“Anxiety is the handmaiden of creativity," wrote T.S. Eliot. To help make productive use of our self-isolation and social distancing, Lit Cleveland is offering free writing challenges each week via our newsletter. The following piece is a response to the "How To" prompt.
How to be careful about what you wish for
by Amy Lynn Obuszewski
In the weeks before the pandemic (months if I’m being honest). I wished for this. No, I didn’t wish for a virus to scare the bejeezus out of the world, but I did wish to work from home. My wish has been granted. I’m working from home and so are a lot of other people. The problem? Working from home is not what I really wanted. It's the genie in a bottle trick. I rubbed the proverbial bottle. The genie appeared and I asked for what I thought I wanted.
I have the same job, it's less enjoyable now under a microscope and if the dailies were not rallying inspiration within me before, they definitely are not now. My ‘work from home’ wish fulfilled has infiltrated my serene Creative Writing and Joy Development Space, I now call the Home Office. Please do not mistake me. I am grateful for my work. I know so many of us, my husband included, cannot work from home during these strange days. The point is I really wanted freedom and security; I didn’t ask for that. I believe that most of us want freedom to learn and ‘do’ whatever melt sour butter; provided the necessary securities to do so.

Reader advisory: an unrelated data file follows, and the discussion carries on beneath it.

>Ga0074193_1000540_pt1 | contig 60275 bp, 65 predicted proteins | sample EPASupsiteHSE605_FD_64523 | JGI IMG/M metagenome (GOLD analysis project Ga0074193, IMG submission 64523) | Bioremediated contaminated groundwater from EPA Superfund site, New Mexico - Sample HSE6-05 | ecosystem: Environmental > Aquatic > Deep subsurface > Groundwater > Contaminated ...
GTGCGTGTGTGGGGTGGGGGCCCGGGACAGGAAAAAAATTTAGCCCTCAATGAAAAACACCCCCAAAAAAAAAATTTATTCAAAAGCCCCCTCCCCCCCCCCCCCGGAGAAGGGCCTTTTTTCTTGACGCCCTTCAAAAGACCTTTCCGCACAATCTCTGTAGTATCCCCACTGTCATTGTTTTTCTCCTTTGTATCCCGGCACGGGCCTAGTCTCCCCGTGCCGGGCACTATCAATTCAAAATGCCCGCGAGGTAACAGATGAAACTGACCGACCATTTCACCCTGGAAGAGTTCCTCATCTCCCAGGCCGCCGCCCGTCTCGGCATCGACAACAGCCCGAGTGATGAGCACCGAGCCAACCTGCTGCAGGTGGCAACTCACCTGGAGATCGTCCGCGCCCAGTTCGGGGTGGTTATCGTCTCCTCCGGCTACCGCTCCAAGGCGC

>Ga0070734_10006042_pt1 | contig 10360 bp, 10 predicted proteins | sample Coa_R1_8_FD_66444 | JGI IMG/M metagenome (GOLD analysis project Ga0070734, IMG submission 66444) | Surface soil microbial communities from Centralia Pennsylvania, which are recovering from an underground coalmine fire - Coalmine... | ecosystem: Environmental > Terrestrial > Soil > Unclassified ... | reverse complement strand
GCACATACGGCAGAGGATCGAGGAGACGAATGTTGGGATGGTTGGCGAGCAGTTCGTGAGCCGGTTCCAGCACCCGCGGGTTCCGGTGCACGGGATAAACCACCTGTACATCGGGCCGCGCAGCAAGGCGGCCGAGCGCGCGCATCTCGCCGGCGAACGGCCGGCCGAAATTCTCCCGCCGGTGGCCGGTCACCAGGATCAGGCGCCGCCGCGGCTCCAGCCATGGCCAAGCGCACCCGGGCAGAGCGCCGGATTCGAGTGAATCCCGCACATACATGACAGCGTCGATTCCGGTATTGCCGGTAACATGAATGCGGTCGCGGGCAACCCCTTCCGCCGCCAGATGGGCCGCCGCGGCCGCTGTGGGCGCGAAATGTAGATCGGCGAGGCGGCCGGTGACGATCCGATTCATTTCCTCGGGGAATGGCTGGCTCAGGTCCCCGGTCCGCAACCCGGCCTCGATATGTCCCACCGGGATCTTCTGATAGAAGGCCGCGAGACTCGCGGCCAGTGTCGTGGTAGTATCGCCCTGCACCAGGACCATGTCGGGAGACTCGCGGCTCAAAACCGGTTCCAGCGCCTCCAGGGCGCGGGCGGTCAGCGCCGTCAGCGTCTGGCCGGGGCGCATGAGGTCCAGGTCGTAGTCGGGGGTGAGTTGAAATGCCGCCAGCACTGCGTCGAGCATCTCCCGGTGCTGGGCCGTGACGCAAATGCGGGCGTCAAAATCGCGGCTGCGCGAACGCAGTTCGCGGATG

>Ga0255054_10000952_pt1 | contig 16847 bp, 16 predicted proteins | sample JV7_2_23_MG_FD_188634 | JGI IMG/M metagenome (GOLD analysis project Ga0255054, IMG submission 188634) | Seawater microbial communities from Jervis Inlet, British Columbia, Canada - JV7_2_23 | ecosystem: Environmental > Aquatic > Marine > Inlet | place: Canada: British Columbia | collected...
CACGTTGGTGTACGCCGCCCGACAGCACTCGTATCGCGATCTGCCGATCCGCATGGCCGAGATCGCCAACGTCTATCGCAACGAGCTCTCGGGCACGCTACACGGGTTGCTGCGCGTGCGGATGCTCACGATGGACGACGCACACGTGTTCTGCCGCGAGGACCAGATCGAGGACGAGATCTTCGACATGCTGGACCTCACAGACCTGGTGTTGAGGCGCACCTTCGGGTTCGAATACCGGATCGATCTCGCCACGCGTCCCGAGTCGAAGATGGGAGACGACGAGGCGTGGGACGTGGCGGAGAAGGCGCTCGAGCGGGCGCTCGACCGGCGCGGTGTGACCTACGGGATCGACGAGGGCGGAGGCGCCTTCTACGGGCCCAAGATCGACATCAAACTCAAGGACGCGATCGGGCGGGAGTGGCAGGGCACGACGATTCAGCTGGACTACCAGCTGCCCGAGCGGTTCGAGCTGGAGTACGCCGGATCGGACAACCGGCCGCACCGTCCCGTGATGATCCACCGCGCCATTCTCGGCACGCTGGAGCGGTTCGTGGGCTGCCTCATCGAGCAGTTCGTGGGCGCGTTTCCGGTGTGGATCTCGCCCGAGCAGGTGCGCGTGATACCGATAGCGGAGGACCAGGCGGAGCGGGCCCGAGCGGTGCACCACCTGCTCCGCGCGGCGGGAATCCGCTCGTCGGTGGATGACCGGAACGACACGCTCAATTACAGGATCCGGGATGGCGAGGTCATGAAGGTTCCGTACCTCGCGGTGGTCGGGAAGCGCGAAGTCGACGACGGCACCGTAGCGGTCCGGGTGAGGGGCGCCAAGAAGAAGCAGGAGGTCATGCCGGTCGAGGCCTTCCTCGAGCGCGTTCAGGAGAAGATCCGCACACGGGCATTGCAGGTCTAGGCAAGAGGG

I’ve now learned the field of infinite potentiality (thank you Pam Grout) doesn’t discern, it gives us what we think about (what we ask for). Yup, I’m one of those ‘new age-y’ types that has found mindfulness, meditation and intention setting to be EVERYTHING in life. I buy into the idea that my thoughts are energy and as individuals and collectively as humans we create the world we live in. Call it a mid-life crisis, but it helps me out with all my “feels” as the 20-something next door calls his emotions. It also helps me out with all the ‘have tos’ in this life I created. And there is no doubt about it,I create my thinking and therefore all of my experiences. So do you.
If there ever was a time to take a risk, the end of the world as we thought it, should be it. We can re-think this as a dawn of a new era and create what we want our new world experience to be — all our relationships (and our work qualifies). So, I probably won’t quit my job tomorrow, but you betcha, I’ll be mindful and think what I mean and mean what I think moving forward. I hope you are re-thinking creation now too. Be careful about what you wish and believe in with full trust. You’re going to get it!